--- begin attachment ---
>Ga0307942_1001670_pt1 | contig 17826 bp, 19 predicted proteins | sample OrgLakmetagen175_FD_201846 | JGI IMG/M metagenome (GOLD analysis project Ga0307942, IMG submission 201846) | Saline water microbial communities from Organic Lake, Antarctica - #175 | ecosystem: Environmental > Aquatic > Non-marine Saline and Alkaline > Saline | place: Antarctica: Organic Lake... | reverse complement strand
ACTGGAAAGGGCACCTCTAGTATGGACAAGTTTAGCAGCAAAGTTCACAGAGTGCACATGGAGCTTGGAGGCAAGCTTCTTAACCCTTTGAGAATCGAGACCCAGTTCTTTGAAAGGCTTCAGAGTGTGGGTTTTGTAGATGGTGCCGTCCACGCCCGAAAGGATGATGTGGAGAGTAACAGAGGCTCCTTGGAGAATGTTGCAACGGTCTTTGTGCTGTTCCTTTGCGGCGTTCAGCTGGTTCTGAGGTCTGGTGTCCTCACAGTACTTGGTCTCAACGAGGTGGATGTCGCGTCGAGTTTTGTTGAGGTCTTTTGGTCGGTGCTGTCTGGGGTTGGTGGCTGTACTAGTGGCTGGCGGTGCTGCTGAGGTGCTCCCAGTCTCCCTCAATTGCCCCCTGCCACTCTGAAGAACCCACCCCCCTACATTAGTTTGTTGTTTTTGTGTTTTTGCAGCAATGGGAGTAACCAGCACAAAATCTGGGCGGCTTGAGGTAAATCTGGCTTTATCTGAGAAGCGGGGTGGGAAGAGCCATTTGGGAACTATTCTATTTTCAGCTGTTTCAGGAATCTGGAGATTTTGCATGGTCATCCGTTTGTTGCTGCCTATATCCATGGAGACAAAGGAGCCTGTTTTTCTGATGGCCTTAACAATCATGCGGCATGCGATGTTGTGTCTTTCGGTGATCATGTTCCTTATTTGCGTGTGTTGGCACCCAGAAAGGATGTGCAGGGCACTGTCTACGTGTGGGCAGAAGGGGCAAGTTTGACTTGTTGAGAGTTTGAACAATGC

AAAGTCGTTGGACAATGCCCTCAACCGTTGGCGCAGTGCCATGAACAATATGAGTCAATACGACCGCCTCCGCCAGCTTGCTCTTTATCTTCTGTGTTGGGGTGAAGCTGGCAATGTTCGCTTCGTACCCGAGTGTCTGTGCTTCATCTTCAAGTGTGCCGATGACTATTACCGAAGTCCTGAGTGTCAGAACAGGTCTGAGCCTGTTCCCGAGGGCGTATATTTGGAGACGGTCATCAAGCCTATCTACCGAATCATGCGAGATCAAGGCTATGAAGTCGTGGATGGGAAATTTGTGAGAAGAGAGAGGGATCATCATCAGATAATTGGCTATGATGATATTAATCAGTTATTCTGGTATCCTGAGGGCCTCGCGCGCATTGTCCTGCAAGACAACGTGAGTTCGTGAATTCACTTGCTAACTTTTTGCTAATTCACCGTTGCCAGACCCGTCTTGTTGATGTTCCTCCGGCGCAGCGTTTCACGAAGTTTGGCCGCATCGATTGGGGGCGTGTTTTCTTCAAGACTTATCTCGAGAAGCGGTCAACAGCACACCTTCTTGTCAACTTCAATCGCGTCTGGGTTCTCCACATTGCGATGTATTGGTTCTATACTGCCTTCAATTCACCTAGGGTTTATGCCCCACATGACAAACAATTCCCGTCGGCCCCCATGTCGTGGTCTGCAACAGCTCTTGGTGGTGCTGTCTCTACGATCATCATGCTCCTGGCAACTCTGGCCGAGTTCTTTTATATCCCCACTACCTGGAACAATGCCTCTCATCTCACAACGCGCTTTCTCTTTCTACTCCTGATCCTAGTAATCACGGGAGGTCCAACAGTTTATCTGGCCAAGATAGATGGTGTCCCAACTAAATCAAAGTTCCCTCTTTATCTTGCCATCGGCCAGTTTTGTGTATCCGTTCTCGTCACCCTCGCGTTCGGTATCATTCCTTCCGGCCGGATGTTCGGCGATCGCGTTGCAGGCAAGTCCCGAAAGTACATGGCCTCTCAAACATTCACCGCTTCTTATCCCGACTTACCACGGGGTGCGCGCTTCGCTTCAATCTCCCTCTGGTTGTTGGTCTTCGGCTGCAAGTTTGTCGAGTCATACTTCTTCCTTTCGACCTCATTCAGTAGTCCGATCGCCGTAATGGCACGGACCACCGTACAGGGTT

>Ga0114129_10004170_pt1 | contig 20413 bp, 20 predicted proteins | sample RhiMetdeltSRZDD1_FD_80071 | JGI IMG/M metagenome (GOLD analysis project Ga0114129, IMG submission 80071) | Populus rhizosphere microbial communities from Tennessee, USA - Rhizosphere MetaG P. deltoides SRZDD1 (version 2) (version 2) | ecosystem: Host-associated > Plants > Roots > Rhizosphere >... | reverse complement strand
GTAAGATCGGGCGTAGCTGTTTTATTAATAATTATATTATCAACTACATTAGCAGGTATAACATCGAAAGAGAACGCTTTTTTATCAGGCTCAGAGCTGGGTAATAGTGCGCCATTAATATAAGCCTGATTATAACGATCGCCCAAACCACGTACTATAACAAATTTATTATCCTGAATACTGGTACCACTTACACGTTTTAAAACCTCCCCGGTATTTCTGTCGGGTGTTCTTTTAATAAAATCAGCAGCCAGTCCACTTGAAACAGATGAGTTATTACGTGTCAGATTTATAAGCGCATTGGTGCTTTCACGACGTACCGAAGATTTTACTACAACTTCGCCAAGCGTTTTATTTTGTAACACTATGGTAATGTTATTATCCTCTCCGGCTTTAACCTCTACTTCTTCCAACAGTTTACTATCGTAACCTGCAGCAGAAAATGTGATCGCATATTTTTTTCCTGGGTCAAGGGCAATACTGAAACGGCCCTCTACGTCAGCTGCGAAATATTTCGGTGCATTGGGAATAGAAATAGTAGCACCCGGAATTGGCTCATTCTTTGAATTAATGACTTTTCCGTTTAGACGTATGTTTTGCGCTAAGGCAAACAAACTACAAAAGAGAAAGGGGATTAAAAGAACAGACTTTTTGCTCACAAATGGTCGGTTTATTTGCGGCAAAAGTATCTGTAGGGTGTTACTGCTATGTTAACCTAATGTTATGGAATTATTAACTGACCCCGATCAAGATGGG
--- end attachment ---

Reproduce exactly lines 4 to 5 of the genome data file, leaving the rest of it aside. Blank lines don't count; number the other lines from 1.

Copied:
>Ga0114129_10004170_pt1 | contig 20413 bp, 20 predicted proteins | sample RhiMetdeltSRZDD1_FD_80071 | JGI IMG/M metagenome (GOLD analysis project Ga0114129, IMG submission 80071) | Populus rhizosphere microbial communities from Tennessee, USA - Rhizosphere MetaG P. deltoides SRZDD1 (version 2) (version 2) | ecosystem: Host-associated > Plants > Roots > Rhizosphere >... | reverse complement strand
GTAAGATCGGGCGTAGCTGTTTTATTAATAATTATATTATCAACTACATTAGCAGGTATAACATCGAAAGAGAACGCTTTTTTATCAGGCTCAGAGCTGGGTAATAGTGCGCCATTAATATAAGCCTGATTATAACGATCGCCCAAACCACGTACTATAACAAATTTATTATCCTGAATACTGGTACCACTTACACGTTTTAAAACCTCCCCGGTATTTCTGTCGGGTGTTCTTTTAATAAAATCAGCAGCCAGTCCACTTGAAACAGATGAGTTATTACGTGTCAGATTTATAAGCGCATTGGTGCTTTCACGACGTACCGAAGATTTTACTACAACTTCGCCAAGCGTTTTATTTTGTAACACTATGGTAATGTTATTATCCTCTCCGGCTTTAACCTCTACTTCTTCCAACAGTTTACTATCGTAACCTGCAGCAGAAAATGTGATCGCATATTTTTTTCCTGGGTCAAGGGCAATACTGAAACGGCCCTCTACGTCAGCTGCGAAATATTTCGGTGCATTGGGAATAGAAATAGTAGCACCCGGAATTGGCTCATTCTTTGAATTAATGACTTTTCCGTTTAGACGTATGTTTTGCGCTAAGGCAAACAAACTACAAAAGAGAAAGGGGATTAAAAGAACAGACTTTTTGCTCACAAATGGTCGGTTTATTTGCGGCAAAAGTATCTGTAGGGTGTTACTGCTATGTTAACCTAATGTTATGGAATTATTAACTGACCCCGATCAAGATGGG